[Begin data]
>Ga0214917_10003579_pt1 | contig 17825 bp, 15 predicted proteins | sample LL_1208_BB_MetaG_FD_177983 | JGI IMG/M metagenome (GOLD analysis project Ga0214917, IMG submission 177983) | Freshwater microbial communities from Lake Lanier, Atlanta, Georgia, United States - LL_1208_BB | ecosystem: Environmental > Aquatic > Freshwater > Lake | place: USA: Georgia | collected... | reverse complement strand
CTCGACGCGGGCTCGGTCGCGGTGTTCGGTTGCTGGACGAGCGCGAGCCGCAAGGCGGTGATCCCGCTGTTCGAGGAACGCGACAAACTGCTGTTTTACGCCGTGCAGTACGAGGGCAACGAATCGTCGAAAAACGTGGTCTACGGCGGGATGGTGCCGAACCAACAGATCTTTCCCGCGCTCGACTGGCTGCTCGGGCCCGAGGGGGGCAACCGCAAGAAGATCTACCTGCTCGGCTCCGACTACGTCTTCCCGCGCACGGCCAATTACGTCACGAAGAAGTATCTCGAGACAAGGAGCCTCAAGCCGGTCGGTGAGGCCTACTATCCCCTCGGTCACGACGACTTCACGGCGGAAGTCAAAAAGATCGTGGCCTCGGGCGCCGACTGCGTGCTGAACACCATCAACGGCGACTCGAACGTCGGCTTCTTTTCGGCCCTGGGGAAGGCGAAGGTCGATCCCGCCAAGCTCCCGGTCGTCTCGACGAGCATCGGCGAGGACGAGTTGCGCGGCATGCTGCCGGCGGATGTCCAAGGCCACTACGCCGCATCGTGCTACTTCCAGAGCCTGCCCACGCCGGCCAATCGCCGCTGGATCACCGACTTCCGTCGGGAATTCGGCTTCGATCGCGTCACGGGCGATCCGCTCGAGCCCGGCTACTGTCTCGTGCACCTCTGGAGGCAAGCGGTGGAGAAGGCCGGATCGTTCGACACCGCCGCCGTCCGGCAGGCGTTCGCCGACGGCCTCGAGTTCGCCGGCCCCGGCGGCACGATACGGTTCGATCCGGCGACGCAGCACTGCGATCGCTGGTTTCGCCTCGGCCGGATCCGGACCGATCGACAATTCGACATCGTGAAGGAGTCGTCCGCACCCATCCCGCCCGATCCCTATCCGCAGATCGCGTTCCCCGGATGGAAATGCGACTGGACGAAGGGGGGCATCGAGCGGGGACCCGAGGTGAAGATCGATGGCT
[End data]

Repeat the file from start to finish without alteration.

>Ga0214917_10003579_pt1 | contig 17825 bp, 15 predicted proteins | sample LL_1208_BB_MetaG_FD_177983 | JGI IMG/M metagenome (GOLD analysis project Ga0214917, IMG submission 177983) | Freshwater microbial communities from Lake Lanier, Atlanta, Georgia, United States - LL_1208_BB | ecosystem: Environmental > Aquatic > Freshwater > Lake | place: USA: Georgia | collected... | reverse complement strand
CTCGACGCGGGCTCGGTCGCGGTGTTCGGTTGCTGGACGAGCGCGAGCCGCAAGGCGGTGATCCCGCTGTTCGAGGAACGCGACAAACTGCTGTTTTACGCCGTGCAGTACGAGGGCAACGAATCGTCGAAAAACGTGGTCTACGGCGGGATGGTGCCGAACCAACAGATCTTTCCCGCGCTCGACTGGCTGCTCGGGCCCGAGGGGGGCAACCGCAAGAAGATCTACCTGCTCGGCTCCGACTACGTCTTCCCGCGCACGGCCAATTACGTCACGAAGAAGTATCTCGAGACAAGGAGCCTCAAGCCGGTCGGTGAGGCCTACTATCCCCTCGGTCACGACGACTTCACGGCGGAAGTCAAAAAGATCGTGGCCTCGGGCGCCGACTGCGTGCTGAACACCATCAACGGCGACTCGAACGTCGGCTTCTTTTCGGCCCTGGGGAAGGCGAAGGTCGATCCCGCCAAGCTCCCGGTCGTCTCGACGAGCATCGGCGAGGACGAGTTGCGCGGCATGCTGCCGGCGGATGTCCAAGGCCACTACGCCGCATCGTGCTACTTCCAGAGCCTGCCCACGCCGGCCAATCGCCGCTGGATCACCGACTTCCGTCGGGAATTCGGCTTCGATCGCGTCACGGGCGATCCGCTCGAGCCCGGCTACTGTCTCGTGCACCTCTGGAGGCAAGCGGTGGAGAAGGCCGGATCGTTCGACACCGCCGCCGTCCGGCAGGCGTTCGCCGACGGCCTCGAGTTCGCCGGCCCCGGCGGCACGATACGGTTCGATCCGGCGACGCAGCACTGCGATCGCTGGTTTCGCCTCGGCCGGATCCGGACCGATCGACAATTCGACATCGTGAAGGAGTCGTCCGCACCCATCCCGCCCGATCCCTATCCGCAGATCGCGTTCCCCGGATGGAAATGCGACTGGACGAAGGGGGGCATCGAGCGGGGACCCGAGGTGAAGATCGATGGCT